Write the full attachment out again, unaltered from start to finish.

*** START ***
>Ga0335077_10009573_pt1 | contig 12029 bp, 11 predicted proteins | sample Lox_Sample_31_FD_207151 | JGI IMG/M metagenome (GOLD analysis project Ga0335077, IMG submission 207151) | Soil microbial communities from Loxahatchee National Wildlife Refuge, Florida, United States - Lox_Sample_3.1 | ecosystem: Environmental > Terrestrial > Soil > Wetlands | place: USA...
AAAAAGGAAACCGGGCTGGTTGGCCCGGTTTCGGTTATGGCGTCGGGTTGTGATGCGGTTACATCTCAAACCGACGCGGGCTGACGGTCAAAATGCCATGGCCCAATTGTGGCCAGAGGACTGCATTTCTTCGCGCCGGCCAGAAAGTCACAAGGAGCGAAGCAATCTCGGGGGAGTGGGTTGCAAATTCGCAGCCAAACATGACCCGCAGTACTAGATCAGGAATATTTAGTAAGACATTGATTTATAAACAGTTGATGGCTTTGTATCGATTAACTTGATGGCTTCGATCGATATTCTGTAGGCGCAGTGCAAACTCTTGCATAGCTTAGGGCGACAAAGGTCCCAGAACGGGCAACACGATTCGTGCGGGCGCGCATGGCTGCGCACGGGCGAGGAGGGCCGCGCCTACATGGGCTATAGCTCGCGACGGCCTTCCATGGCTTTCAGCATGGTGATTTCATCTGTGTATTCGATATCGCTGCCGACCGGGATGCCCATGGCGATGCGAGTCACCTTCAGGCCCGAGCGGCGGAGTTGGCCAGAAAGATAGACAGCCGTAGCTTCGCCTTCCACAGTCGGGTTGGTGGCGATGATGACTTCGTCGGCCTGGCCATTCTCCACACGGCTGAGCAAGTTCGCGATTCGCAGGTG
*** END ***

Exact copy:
>Ga0335077_10009573_pt1 | contig 12029 bp, 11 predicted proteins | sample Lox_Sample_31_FD_207151 | JGI IMG/M metagenome (GOLD analysis project Ga0335077, IMG submission 207151) | Soil microbial communities from Loxahatchee National Wildlife Refuge, Florida, United States - Lox_Sample_3.1 | ecosystem: Environmental > Terrestrial > Soil > Wetlands | place: USA...
AAAAAGGAAACCGGGCTGGTTGGCCCGGTTTCGGTTATGGCGTCGGGTTGTGATGCGGTTACATCTCAAACCGACGCGGGCTGACGGTCAAAATGCCATGGCCCAATTGTGGCCAGAGGACTGCATTTCTTCGCGCCGGCCAGAAAGTCACAAGGAGCGAAGCAATCTCGGGGGAGTGGGTTGCAAATTCGCAGCCAAACATGACCCGCAGTACTAGATCAGGAATATTTAGTAAGACATTGATTTATAAACAGTTGATGGCTTTGTATCGATTAACTTGATGGCTTCGATCGATATTCTGTAGGCGCAGTGCAAACTCTTGCATAGCTTAGGGCGACAAAGGTCCCAGAACGGGCAACACGATTCGTGCGGGCGCGCATGGCTGCGCACGGGCGAGGAGGGCCGCGCCTACATGGGCTATAGCTCGCGACGGCCTTCCATGGCTTTCAGCATGGTGATTTCATCTGTGTATTCGATATCGCTGCCGACCGGGATGCCCATGGCGATGCGAGTCACCTTCAGGCCCGAGCGGCGGAGTTGGCCAGAAAGATAGACAGCCGTAGCTTCGCCTTCCACAGTCGGGTTGGTGGCGATGATGACTTCGTCGGCCTGGCCATTCTCCACACGGCTGAGCAAGTTCGCGATTCGCAGGTG